The Securities and Exchange Commission (SEC) has indefinitely extended its no-action letter allowing ABS issuers to sell these transactions without the inclusion of credit ratings in registration statements beyond January, 24, 2011.

The American Securitization Forum's (ASF) Executive Director Tom Deutsch issued the following statement in response to the SEC's decision today: “We applaud the SEC's action today to indefinitely extend their no-action letter to allow securitization issuers to omit credit ratings from their registration statements. Without this extension, the entire public securitization market would have closed in late January."

With the implementation of the Dodd Frank Act progressing, Deutsch added that the ASF is looking forward to working with the SEC to craft a permanent solution to the challenges that the enforcement of Rule 436(G)'s repeal has created for the public ABS markets.

SEC's July Action

Back in July, the SEC gave securitization issuers six months to omit credit ratings from ABS registration statements filed under Regulation AB.

This move came a day after President Obama signed the Dodd-Frank Act. The bill repealed the version of Section 436(G) of the Securities Act of 1933 that protected rating agencies from liability for their ratings, which are considered opinions rather than expert advice.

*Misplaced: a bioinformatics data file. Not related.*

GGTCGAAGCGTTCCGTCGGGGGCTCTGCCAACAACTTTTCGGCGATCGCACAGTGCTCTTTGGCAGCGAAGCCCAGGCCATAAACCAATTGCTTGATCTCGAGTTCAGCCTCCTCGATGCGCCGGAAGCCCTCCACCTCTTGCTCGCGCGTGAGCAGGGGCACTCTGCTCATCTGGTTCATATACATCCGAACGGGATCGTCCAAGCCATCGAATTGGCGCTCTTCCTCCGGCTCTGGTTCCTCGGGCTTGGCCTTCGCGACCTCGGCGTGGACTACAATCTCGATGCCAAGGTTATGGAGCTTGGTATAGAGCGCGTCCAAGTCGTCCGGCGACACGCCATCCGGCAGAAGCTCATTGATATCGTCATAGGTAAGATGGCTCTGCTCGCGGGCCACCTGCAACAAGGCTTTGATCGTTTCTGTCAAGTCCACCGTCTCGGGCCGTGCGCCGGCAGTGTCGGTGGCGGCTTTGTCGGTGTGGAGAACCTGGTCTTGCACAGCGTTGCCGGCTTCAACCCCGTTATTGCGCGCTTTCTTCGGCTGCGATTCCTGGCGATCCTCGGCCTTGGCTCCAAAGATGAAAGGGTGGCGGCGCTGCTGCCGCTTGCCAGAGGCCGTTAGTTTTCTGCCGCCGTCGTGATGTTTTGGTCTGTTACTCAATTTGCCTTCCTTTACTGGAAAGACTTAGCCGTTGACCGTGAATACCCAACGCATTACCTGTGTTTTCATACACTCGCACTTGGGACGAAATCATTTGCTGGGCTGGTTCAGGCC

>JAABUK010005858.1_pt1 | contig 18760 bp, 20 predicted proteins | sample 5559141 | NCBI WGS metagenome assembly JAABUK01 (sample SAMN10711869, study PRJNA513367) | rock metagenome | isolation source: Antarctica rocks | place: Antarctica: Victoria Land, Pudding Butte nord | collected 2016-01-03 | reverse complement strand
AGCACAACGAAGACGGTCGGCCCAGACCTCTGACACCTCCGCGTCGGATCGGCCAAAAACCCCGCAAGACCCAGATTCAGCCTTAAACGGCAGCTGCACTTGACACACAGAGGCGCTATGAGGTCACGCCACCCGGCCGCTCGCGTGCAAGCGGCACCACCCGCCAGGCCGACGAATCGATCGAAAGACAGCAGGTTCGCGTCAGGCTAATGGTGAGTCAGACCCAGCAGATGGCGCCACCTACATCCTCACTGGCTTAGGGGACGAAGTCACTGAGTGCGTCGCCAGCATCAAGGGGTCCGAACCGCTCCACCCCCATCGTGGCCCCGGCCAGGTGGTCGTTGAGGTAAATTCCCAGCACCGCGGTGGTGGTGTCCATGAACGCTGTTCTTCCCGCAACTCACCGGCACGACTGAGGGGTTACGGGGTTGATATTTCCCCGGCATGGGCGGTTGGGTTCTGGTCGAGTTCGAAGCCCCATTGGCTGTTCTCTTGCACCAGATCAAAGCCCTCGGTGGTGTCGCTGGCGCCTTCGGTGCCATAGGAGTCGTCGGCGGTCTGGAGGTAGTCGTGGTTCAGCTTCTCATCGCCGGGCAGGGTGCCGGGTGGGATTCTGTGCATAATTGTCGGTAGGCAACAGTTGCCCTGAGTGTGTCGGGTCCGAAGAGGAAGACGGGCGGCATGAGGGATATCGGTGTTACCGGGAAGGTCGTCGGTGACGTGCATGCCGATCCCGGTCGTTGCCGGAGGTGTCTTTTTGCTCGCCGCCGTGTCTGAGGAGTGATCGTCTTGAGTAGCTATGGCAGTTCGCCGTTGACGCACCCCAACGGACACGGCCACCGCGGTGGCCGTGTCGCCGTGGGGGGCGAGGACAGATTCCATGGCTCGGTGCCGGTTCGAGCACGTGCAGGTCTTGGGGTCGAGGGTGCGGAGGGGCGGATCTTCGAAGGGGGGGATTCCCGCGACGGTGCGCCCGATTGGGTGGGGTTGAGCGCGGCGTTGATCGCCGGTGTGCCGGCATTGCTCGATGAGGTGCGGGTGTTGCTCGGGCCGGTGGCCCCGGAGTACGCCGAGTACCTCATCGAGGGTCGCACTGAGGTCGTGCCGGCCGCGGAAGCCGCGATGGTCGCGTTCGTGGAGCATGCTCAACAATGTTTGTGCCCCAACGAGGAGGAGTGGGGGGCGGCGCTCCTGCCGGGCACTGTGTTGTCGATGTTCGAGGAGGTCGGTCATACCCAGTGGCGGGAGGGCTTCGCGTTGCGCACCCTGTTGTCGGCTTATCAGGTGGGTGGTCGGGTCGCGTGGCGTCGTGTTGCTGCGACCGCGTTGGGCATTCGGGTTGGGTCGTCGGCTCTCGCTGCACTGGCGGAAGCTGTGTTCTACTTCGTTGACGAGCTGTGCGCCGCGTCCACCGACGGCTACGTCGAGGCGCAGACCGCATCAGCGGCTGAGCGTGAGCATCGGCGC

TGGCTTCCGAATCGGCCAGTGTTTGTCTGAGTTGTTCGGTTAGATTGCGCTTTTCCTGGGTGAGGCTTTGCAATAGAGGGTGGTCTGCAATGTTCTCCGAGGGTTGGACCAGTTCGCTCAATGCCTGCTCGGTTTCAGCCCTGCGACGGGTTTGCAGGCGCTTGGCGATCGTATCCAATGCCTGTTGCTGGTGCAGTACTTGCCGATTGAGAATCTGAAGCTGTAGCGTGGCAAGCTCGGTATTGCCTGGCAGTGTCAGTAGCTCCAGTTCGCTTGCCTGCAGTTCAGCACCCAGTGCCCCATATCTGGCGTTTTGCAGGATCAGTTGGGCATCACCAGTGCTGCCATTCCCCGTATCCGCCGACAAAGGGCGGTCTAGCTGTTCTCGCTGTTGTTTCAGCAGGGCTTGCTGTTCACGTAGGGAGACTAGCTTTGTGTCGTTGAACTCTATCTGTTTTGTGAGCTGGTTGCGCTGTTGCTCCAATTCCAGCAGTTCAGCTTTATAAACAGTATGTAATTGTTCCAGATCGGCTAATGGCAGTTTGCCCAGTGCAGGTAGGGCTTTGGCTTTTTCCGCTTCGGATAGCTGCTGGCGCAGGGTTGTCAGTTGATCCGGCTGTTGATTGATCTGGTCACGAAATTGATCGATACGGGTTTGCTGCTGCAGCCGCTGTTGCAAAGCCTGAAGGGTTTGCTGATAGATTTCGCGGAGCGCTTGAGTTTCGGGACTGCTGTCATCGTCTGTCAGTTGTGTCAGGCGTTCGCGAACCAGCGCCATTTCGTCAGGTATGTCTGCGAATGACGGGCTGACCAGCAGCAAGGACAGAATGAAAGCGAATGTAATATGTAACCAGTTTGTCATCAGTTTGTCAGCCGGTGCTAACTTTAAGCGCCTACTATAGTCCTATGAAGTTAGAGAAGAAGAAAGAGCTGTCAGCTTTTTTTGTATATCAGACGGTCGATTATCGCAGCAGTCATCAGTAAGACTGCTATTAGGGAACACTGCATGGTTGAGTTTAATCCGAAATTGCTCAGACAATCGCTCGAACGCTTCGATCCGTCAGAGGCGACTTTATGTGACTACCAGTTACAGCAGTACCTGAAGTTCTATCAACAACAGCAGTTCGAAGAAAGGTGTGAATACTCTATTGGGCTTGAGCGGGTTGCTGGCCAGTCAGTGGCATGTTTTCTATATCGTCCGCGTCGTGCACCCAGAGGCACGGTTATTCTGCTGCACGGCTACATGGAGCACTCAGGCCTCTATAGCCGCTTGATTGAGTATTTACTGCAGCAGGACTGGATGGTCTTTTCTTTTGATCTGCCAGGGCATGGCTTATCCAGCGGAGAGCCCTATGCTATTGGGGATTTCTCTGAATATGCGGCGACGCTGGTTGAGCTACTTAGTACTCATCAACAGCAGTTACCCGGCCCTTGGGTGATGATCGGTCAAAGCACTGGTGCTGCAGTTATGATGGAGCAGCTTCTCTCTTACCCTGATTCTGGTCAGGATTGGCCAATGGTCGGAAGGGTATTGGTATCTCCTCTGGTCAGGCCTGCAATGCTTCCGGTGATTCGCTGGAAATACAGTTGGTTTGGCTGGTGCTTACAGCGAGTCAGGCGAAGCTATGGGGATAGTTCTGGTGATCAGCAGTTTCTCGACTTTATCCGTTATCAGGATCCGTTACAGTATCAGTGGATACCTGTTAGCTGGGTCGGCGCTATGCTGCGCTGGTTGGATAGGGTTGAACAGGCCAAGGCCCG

The repeal made rating agencies vunerable to unprecedented liability for the quality of their ratings on ABS transactions, Barclays Capital analysts said in a research note. With difficulty assessing the liability, Moody’s Investors Service, Standard & Poor’s, Fitch Ratings and DBRS pulled back from the new-issue securitization market at that time.

To close an ABS transaction, it must have a rating from one or more nationally recognized statistical rating organizations (NRSROs). When ratings are mandated, Barclays analysts explained that the SEC regulations require the ratings to be disclosed and released by the agency in the public offering documents. The failure to disclose this information could be considered a material omission and would potentially subject the issuer and underwriter to further liability.

Today's SEC Action

Back in July, the withdrawal of the rating firms from the new-issue market caused Ford Motor Credit
Co.
's ABS called Ford Credit Auto Owner Trust 2010-B to be temporarily pulled from the securitization market, although it still priced later that month.

Today the SEC reportedly issued a letter to the auto company advising Ford about its no-action letter's extension.

According to published reports, the SEC said that the extension was made to allow enough time to complete the regulatory actions required by the Dodd-Frank Act. It will also facilitate, the SEC said, its consideration of whether the Act's final regulatory actions should affect its disclosure requirements pertaining to the credit ratings for ABS, while allowing registered ABS deals to push through without interruption.

The letter noted, according to reports, that the SEC understands that the rating agencies remain unwilling to provide their consent at this time. The SEC understands that without an extension of its no-action position, ABS transactions cannot be conducted on a registered basis, reports said.

The SEC noted the current uncertainty in the ABS market and said it decided to extend this relief, according to published reports.

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